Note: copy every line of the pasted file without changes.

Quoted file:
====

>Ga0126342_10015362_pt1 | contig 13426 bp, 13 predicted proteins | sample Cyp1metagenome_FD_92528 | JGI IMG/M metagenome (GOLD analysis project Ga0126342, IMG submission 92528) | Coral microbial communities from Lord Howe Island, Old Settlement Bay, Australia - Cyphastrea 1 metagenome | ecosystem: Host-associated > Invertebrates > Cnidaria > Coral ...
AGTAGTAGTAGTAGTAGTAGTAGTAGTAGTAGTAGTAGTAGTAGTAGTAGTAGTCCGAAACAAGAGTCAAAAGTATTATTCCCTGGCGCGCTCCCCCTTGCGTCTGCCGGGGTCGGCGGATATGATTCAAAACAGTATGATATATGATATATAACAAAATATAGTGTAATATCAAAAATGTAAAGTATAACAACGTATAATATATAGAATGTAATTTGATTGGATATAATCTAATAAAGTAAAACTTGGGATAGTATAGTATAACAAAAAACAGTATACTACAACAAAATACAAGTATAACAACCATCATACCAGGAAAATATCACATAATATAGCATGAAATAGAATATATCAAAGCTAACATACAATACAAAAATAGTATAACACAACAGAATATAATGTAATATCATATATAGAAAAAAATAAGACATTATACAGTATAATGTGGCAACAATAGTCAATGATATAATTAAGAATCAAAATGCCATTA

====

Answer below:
>Ga0126342_10015362_pt1 | contig 13426 bp, 13 predicted proteins | sample Cyp1metagenome_FD_92528 | JGI IMG/M metagenome (GOLD analysis project Ga0126342, IMG submission 92528) | Coral microbial communities from Lord Howe Island, Old Settlement Bay, Australia - Cyphastrea 1 metagenome | ecosystem: Host-associated > Invertebrates > Cnidaria > Coral ...
AGTAGTAGTAGTAGTAGTAGTAGTAGTAGTAGTAGTAGTAGTAGTAGTAGTAGTCCGAAACAAGAGTCAAAAGTATTATTCCCTGGCGCGCTCCCCCTTGCGTCTGCCGGGGTCGGCGGATATGATTCAAAACAGTATGATATATGATATATAACAAAATATAGTGTAATATCAAAAATGTAAAGTATAACAACGTATAATATATAGAATGTAATTTGATTGGATATAATCTAATAAAGTAAAACTTGGGATAGTATAGTATAACAAAAAACAGTATACTACAACAAAATACAAGTATAACAACCATCATACCAGGAAAATATCACATAATATAGCATGAAATAGAATATATCAAAGCTAACATACAATACAAAAATAGTATAACACAACAGAATATAATGTAATATCATATATAGAAAAAAATAAGACATTATACAGTATAATGTGGCAACAATAGTCAATGATATAATTAAGAATCAAAATGCCATTA